When it comes to video games, Diablo is probably one of my all-time favorites. From Diablo 1 to 3, I’ve spent more hours in this loot piñata than I can even count. While I feel like there have been a few attempts to bring this game to our tabletops, they have all been met with varying degrees of success. From the ill-fated dungeon crawler Myth, to the “just OK” card drafting game Lost Legends, a Diablo to board game translation might just be a white whale.
Or is it? Today we are going to take a look at Sanctum, a diablo inspired (from the art alone), dice rolling, loot collecting board game published by Czech Games Edition. Are you ready to hack through some demons? Let’s get to it.
In Sanctum, each player controls one of 4 characters (Huntress, Outlaw, Slayer, Dancer), each with their own unique set of demon crushing skills.
On a player’s turn they choose one of three actions: Move, Fight, or Rest.
- Moving: Move to the front of the marching order and take one or more demons onto your board.
- Fight: Roll your dice and try and try and match the results to the demon cards you have. If you fully match a demon’s dice icons, you slay it and it flips over and becomes loot that you can later equip. Any demons you don’t kill will need to have their attack blocked using equipped items or skills.
Killing a demon also lets you level up a matching color skill by moving the gem one space up on the skill track. Any skills that have no gems on them are now available to your character. Gems that make it off the top of the skill board can be used to equip items.
- Rest: Restore stamina and focus, equip items, and buy potions.
Players will alternate taking one of these three actions until each player has reached the Sanctum and is ready to face the final boss. The final fight with the Demon Lord is one continuous battle where each player is trying to make their way through a line of Demon Lord cards. Fighting works just like the main phase of the game, but there is no resting, so players have to fight until they defeat all the Demon Lord cards, or die.
Whoever defeats the Demon Lord wins. If more than one player does (or no one does), whoever has the most health left wins.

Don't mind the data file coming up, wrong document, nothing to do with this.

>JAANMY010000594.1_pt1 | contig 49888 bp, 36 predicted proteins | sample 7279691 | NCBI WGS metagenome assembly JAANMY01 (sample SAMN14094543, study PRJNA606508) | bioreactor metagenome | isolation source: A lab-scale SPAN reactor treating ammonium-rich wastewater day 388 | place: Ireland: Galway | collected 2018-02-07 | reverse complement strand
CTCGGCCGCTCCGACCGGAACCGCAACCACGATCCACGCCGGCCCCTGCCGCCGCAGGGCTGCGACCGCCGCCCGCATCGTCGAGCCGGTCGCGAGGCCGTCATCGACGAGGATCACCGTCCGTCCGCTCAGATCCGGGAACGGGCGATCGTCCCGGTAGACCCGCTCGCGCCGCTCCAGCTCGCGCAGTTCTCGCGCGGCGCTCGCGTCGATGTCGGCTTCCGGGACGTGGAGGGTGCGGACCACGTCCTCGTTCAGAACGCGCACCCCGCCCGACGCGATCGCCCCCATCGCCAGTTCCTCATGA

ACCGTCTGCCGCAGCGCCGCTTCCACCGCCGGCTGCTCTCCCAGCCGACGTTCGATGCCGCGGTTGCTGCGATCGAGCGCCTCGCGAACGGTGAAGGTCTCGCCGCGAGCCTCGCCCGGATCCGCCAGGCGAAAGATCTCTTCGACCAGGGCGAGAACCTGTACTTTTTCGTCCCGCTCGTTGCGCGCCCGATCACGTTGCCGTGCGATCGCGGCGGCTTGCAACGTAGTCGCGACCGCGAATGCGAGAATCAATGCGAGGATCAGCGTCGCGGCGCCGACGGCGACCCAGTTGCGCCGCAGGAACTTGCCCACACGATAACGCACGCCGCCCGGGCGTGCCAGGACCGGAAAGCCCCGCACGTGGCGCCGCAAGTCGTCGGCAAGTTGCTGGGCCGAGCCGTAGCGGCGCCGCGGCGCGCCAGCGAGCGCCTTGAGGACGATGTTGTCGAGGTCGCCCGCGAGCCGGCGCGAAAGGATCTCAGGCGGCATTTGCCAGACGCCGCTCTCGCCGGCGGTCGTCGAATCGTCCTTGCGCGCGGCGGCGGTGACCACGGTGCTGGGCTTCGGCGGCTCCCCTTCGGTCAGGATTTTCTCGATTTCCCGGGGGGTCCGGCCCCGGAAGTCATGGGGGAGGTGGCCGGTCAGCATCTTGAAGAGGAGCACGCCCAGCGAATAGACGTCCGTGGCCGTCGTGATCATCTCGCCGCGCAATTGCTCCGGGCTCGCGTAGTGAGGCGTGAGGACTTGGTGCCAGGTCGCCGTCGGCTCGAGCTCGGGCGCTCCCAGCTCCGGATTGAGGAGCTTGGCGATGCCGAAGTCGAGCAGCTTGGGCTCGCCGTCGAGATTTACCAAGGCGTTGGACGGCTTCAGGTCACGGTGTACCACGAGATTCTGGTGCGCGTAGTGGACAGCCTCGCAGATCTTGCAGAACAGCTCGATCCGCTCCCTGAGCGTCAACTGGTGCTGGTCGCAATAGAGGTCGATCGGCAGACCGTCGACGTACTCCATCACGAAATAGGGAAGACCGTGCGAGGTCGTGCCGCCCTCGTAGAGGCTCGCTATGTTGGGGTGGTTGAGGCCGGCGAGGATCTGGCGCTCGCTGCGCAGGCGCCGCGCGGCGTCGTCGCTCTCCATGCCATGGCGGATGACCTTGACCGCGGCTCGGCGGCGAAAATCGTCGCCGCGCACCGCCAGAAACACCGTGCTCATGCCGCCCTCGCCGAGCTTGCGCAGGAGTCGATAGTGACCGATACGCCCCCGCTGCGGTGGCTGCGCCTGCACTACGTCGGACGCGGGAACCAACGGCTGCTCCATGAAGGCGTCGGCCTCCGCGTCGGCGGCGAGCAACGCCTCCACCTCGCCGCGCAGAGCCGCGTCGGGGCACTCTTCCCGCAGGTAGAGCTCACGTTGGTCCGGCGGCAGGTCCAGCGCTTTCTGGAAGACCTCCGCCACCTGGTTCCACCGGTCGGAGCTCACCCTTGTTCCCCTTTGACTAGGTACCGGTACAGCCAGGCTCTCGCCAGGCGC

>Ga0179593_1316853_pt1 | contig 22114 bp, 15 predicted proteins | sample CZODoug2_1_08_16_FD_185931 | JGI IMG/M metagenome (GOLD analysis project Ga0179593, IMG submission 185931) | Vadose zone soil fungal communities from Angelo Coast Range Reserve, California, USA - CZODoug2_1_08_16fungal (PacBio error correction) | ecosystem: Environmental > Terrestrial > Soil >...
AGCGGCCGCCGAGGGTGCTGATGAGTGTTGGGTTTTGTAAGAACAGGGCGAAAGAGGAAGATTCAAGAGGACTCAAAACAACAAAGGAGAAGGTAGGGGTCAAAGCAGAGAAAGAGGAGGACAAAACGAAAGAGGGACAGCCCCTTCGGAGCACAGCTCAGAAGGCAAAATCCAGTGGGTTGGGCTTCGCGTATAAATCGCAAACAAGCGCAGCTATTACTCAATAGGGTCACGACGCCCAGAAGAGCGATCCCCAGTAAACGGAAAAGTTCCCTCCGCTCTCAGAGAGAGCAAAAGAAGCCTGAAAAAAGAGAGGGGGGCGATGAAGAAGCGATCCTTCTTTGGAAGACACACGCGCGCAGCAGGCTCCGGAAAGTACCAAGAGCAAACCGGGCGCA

I’m not going to lie, when I heard that Filip Neduk was designing a board game take on Diablo, I was stupid excited. He’s the designer of Adrenaline, a game that did a fantastic job of bringing the first-person shooter genre to our tabletops—which is also probably on my list of top ten board games of all time. So did he succeed? Yes… for that most part.
Let’s start with the good stuff, and there is a lot of it in Sanctum. First, as you’d expect with a game published by CGE, the production values are excellent. Sanctum has not only fantastic, diablo inspired artwork, but all the components are really high quality. There are four miniatures, one for each of the characters, and the Act boards all have great looking top-down artwork.
For the gameplay, I really liked the level up system. Each player has a unique set of skills that start with a number of gems on them. When you kill a monster, you get to move one or more gems. Move a gem off a tile and you get that skill. What’s interesting is that there are three columns of skills, and you can move gems from anywhere in that column. That forces you to decide: do you start at the bottom, unlocking more powerful skills early, but making the ones above it harder to get? Or do you start at the top, not only freeing up skills quicker but unlocking gems used to slot items? It’s an interesting mechanic that really forces players into some hard choices on how they want to customize their character. Chances are, you won’t unlock every skill during the game.